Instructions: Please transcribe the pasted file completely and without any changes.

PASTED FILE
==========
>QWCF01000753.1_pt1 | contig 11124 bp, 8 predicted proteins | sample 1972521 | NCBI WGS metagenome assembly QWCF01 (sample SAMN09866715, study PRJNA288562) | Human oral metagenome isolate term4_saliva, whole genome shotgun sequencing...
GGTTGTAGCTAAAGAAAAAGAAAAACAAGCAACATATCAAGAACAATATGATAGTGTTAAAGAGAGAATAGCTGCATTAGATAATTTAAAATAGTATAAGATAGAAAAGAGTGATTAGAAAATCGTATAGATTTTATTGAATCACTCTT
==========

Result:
>QWCF01000753.1_pt1 | contig 11124 bp, 8 predicted proteins | sample 1972521 | NCBI WGS metagenome assembly QWCF01 (sample SAMN09866715, study PRJNA288562) | Human oral metagenome isolate term4_saliva, whole genome shotgun sequencing...
GGTTGTAGCTAAAGAAAAAGAAAAACAAGCAACATATCAAGAACAATATGATAGTGTTAAAGAGAGAATAGCTGCATTAGATAATTTAAAATAGTATAAGATAGAAAAGAGTGATTAGAAAATCGTATAGATTTTATTGAATCACTCTT